Podcast: Night Photography- Exploring the Creative Possibilities

In less than an hour, this podcast will teach you everything you need to know about night photography. Seriously. While our show is not a tutorial, the conversation is so broad and so deep; it touches upon every aspect of the craft. Guests Gabriel Biderman and Todd Vorenkamp blanket this subject with an engaging and humorous tone—from the psychological predisposition common to night shooters and the science of rods and cones to cameras, gear, apps and a recipe for creating images of star trails. This is truly an episode for all levels of shutterbugs seeking to explore or master image making at night. Well done guys!

Guests: Gabriel Biderman and Todd Vorenkamp

To listen to this week’s episode: Listen to or download on SoundCloud, or subscribe to the B&H Photography Podcast on iTunesStitcher; SoundCloud; or via RSS.

Thank you for joining our journey into night photography! For more Visualizing the Night content, please click here: Visualizing The Night and share your enthusiasm for the art below in the comments section or reach out to us on social media using #visualizethenight. Thanks for reading!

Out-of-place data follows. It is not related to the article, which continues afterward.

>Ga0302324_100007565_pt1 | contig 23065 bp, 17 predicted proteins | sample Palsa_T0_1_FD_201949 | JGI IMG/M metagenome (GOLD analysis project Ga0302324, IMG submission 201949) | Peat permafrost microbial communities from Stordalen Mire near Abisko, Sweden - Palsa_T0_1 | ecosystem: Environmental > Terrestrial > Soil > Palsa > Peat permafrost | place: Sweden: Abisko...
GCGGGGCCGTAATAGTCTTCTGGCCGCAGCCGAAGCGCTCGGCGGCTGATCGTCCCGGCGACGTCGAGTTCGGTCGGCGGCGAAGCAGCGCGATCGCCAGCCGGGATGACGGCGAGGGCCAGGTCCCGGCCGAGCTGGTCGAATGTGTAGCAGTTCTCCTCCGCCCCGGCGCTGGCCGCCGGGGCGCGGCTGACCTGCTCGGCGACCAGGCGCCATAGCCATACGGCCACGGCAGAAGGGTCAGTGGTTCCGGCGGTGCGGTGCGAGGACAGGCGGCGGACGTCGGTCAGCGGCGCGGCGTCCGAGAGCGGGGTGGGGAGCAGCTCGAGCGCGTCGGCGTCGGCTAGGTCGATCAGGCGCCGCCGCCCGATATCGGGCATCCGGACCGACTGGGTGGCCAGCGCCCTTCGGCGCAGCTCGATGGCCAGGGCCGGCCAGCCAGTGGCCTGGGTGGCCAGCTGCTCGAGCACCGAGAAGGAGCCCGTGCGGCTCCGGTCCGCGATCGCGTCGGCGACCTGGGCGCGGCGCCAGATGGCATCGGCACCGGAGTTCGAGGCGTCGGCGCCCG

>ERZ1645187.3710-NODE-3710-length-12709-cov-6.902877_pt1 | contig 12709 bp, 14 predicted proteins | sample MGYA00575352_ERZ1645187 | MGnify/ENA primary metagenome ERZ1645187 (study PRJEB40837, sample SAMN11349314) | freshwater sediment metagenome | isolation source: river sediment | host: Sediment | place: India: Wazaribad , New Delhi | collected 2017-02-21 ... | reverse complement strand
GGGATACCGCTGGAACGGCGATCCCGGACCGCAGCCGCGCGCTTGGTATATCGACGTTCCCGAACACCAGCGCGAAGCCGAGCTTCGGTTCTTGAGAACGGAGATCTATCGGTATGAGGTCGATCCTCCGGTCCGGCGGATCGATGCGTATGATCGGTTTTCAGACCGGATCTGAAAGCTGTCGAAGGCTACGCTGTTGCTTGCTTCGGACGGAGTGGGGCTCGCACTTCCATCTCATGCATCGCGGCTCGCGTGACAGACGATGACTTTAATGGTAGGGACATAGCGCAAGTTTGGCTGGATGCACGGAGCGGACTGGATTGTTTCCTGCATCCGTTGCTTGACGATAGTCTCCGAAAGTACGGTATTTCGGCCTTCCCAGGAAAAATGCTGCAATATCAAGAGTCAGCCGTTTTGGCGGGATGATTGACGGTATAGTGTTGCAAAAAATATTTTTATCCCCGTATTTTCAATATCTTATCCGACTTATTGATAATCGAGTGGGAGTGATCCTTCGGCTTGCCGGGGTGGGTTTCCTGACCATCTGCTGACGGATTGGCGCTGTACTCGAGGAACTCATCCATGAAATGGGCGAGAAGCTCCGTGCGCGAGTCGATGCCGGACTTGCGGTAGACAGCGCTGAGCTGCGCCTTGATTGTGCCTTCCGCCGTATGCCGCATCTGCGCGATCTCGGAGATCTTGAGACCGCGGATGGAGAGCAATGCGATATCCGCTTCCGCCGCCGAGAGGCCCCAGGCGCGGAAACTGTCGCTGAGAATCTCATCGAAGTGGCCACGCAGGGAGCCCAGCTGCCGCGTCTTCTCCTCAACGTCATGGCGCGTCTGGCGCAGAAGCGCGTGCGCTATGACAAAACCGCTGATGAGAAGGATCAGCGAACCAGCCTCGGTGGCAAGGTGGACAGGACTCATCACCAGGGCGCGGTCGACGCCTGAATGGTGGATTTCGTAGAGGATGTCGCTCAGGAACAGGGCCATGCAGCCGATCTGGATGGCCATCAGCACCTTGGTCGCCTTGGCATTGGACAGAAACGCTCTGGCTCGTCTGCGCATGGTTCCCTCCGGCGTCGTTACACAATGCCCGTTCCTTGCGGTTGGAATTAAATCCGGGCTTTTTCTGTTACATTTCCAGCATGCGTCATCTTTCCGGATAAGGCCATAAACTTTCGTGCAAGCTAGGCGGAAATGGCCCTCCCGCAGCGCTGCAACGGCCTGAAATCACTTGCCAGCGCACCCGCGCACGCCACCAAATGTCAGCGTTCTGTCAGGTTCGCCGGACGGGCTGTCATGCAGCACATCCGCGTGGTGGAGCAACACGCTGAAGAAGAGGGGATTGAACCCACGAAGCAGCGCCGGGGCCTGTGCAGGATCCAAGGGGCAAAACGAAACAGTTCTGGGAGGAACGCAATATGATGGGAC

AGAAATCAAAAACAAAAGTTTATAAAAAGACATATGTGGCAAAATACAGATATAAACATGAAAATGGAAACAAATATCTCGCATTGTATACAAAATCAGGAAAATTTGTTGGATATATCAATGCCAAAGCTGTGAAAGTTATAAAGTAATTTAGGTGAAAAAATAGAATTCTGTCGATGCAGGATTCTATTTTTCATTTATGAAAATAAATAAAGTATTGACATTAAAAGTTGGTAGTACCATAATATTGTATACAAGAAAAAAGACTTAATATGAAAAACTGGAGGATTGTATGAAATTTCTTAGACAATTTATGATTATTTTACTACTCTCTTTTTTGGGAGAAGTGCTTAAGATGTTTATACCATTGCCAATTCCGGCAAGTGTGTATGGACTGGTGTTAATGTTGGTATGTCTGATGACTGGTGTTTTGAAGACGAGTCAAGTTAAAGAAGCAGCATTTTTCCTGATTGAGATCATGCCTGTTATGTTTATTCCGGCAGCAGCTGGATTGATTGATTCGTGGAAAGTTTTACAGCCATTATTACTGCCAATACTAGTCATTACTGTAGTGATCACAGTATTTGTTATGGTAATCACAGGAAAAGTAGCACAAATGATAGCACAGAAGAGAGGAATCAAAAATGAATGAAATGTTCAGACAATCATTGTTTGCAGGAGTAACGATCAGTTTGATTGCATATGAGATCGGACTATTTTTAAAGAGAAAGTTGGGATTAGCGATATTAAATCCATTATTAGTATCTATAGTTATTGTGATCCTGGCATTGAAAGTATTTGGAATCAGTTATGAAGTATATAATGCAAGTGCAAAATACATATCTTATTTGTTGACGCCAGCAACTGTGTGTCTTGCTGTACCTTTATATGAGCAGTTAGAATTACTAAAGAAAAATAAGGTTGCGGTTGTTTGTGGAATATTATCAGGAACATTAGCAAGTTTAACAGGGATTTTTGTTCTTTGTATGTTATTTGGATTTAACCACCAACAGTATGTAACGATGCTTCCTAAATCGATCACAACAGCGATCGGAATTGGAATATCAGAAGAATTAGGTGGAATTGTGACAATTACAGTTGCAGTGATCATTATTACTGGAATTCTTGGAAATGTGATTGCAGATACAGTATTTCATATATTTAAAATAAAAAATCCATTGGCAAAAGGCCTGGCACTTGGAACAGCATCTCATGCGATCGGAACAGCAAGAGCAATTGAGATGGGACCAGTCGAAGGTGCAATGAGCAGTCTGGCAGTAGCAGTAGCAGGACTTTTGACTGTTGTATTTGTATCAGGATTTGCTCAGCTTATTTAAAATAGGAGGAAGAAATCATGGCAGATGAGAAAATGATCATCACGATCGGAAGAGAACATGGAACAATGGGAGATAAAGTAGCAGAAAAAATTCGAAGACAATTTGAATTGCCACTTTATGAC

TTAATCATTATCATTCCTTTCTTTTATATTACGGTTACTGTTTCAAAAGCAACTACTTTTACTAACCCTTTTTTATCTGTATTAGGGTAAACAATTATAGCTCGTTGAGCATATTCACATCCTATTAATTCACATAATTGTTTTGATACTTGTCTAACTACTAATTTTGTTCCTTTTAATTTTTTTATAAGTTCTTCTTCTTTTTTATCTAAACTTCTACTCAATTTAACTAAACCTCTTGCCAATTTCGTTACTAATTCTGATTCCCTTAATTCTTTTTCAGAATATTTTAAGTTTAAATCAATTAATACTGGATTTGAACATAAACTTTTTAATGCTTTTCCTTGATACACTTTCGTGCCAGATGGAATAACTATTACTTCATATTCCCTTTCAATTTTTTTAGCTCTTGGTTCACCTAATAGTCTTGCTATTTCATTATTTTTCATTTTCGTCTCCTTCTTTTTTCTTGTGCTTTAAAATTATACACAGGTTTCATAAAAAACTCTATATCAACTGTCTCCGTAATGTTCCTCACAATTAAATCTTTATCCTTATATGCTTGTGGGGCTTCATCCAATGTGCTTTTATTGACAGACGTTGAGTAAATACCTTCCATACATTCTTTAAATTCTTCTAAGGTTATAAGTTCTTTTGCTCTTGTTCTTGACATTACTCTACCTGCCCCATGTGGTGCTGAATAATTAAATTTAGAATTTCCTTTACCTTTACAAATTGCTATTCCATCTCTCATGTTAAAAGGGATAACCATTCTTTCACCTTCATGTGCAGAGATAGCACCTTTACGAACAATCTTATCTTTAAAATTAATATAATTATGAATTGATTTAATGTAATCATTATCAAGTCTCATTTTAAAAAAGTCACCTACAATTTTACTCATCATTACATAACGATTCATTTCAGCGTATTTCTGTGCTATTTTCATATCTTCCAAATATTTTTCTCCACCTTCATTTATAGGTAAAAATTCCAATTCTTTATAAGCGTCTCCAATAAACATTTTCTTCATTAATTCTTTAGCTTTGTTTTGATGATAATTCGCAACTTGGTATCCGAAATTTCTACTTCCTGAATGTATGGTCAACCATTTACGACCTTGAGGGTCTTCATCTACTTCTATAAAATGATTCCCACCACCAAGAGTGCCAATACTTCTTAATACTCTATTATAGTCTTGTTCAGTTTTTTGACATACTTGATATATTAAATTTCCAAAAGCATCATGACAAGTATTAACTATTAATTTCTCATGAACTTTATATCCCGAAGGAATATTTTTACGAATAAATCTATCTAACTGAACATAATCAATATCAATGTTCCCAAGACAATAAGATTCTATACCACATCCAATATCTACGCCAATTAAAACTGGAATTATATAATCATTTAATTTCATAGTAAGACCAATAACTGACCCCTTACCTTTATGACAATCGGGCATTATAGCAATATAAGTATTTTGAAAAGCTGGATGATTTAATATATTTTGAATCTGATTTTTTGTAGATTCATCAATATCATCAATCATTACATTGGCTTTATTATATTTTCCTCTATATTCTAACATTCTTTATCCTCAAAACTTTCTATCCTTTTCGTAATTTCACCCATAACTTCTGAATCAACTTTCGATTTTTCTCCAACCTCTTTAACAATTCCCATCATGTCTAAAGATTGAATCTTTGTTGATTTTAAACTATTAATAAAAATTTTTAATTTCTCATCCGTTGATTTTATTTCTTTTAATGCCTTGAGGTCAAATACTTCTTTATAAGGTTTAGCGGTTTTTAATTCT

Photos by Todd Vorenkamp www.trvphoto.com
 

 Photos by Gabriel Biderman www.ruinism.com

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Host: Allan Weitz
Senior Creative Producer: John Harris
Producer: Jason Tables
Executive Producer: Lawrence Neves

1 Comments

The local photography club hosted a local astrophotographer and he presented three different methods of astrophotography: cheap, mid-range, and expensive. I got inspired from his presentation and used my A-1, 28mm f2.8 and TMAX 100 to photograph the Big Dipper. Later, I got a photo of Venus, Jupiter, Aldebaran.

Here's a photo of the International Space Station flying over me. This was taken with Kodak T-Max 100 film on a Canon A-1 using a 80-205 f4.5 zoom lens at 205. (tripod mounted, self-timer)
https://www.flickr.com/photos/ralphhightower/7097679125/in/album-72157629498904278/

To see where the Space Station flys overhead, go to http://spotthestation.nasa.gov/ and plug in your location. If you can see stars, then you can see the Space Station.

Northern Lights:
That's on my bucket list to photograph.

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